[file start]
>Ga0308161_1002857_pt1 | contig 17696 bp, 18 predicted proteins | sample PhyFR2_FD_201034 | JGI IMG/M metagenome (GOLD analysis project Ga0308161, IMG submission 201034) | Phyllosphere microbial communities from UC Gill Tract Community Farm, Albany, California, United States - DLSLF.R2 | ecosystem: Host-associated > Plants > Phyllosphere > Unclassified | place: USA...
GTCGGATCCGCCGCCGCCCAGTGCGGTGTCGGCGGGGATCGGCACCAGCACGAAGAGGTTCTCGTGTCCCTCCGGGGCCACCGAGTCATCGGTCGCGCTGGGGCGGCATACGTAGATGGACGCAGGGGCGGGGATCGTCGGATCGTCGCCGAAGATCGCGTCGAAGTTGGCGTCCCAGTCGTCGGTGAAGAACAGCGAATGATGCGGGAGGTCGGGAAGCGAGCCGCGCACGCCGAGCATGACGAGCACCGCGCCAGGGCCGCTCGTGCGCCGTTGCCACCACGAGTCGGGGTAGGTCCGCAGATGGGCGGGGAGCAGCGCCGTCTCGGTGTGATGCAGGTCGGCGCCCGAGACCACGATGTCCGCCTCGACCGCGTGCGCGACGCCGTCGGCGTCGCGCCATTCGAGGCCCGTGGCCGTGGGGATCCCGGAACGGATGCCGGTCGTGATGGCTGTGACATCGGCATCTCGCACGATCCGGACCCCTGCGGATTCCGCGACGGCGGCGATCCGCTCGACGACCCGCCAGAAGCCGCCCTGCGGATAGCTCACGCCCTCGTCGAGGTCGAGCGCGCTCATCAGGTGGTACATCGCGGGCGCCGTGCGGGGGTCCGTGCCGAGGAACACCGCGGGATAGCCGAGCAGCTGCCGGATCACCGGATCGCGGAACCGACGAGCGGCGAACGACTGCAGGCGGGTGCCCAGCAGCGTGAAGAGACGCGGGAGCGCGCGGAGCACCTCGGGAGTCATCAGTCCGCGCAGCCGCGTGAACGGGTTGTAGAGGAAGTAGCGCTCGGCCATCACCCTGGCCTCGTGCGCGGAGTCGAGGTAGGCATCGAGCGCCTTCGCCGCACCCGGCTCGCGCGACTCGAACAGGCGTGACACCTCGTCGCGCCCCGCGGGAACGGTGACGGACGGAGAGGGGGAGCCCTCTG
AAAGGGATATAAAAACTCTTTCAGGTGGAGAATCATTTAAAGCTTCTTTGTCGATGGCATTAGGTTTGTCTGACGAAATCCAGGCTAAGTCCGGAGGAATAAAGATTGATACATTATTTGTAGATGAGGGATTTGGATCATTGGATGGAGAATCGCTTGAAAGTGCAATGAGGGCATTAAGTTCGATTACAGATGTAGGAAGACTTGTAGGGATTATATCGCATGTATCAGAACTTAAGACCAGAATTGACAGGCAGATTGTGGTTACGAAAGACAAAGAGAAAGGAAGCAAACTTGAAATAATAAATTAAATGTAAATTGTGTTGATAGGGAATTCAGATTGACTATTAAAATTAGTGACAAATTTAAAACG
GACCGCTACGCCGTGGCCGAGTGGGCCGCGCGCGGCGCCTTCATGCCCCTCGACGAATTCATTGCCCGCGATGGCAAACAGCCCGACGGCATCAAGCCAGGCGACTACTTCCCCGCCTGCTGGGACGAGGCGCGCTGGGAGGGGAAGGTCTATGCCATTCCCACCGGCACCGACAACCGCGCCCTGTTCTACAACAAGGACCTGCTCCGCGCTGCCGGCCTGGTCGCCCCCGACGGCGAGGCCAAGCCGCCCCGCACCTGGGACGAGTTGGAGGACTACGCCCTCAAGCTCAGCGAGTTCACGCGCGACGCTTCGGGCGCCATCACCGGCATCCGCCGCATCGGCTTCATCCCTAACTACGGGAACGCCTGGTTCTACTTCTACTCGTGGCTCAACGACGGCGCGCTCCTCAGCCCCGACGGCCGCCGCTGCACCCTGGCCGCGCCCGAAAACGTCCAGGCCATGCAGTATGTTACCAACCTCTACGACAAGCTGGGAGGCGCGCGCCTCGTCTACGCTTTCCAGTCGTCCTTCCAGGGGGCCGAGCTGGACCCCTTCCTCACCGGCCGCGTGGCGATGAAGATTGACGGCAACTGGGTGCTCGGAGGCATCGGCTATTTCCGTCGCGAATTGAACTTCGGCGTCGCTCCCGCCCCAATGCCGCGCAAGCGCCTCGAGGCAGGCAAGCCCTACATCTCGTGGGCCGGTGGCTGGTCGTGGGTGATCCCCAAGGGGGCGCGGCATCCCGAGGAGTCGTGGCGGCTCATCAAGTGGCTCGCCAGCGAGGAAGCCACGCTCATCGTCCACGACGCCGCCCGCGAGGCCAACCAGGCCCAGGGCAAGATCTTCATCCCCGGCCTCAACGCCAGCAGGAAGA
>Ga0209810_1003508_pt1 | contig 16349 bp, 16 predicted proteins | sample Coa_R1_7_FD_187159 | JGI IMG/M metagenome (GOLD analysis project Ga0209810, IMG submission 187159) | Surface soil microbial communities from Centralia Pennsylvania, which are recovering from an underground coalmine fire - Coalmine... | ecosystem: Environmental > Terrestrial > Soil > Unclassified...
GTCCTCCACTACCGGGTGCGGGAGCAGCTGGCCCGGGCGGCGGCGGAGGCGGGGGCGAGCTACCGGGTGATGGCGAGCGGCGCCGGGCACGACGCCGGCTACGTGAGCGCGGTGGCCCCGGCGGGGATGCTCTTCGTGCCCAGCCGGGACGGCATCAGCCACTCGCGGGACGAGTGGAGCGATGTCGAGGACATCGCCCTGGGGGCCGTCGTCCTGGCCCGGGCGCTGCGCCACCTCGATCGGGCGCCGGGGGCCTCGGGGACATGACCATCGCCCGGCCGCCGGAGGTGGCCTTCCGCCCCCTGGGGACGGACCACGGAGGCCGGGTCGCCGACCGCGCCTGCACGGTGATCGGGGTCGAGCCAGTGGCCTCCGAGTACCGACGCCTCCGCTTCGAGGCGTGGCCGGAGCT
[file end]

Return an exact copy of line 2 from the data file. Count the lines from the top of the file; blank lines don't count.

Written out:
GTCGGATCCGCCGCCGCCCAGTGCGGTGTCGGCGGGGATCGGCACCAGCACGAAGAGGTTCTCGTGTCCCTCCGGGGCCACCGAGTCATCGGTCGCGCTGGGGCGGCATACGTAGATGGACGCAGGGGCGGGGATCGTCGGATCGTCGCCGAAGATCGCGTCGAAGTTGGCGTCCCAGTCGTCGGTGAAGAACAGCGAATGATGCGGGAGGTCGGGAAGCGAGCCGCGCACGCCGAGCATGACGAGCACCGCGCCAGGGCCGCTCGTGCGCCGTTGCCACCACGAGTCGGGGTAGGTCCGCAGATGGGCGGGGAGCAGCGCCGTCTCGGTGTGATGCAGGTCGGCGCCCGAGACCACGATGTCCGCCTCGACCGCGTGCGCGACGCCGTCGGCGTCGCGCCATTCGAGGCCCGTGGCCGTGGGGATCCCGGAACGGATGCCGGTCGTGATGGCTGTGACATCGGCATCTCGCACGATCCGGACCCCTGCGGATTCCGCGACGGCGGCGATCCGCTCGACGACCCGCCAGAAGCCGCCCTGCGGATAGCTCACGCCCTCGTCGAGGTCGAGCGCGCTCATCAGGTGGTACATCGCGGGCGCCGTGCGGGGGTCCGTGCCGAGGAACACCGCGGGATAGCCGAGCAGCTGCCGGATCACCGGATCGCGGAACCGACGAGCGGCGAACGACTGCAGGCGGGTGCCCAGCAGCGTGAAGAGACGCGGGAGCGCGCGGAGCACCTCGGGAGTCATCAGTCCGCGCAGCCGCGTGAACGGGTTGTAGAGGAAGTAGCGCTCGGCCATCACCCTGGCCTCGTGCGCGGAGTCGAGGTAGGCATCGAGCGCCTTCGCCGCACCCGGCTCGCGCGACTCGAACAGGCGTGACACCTCGTCGCGCCCCGCGGGAACGGTGACGGACGGAGAGGGGGAGCCCTCTG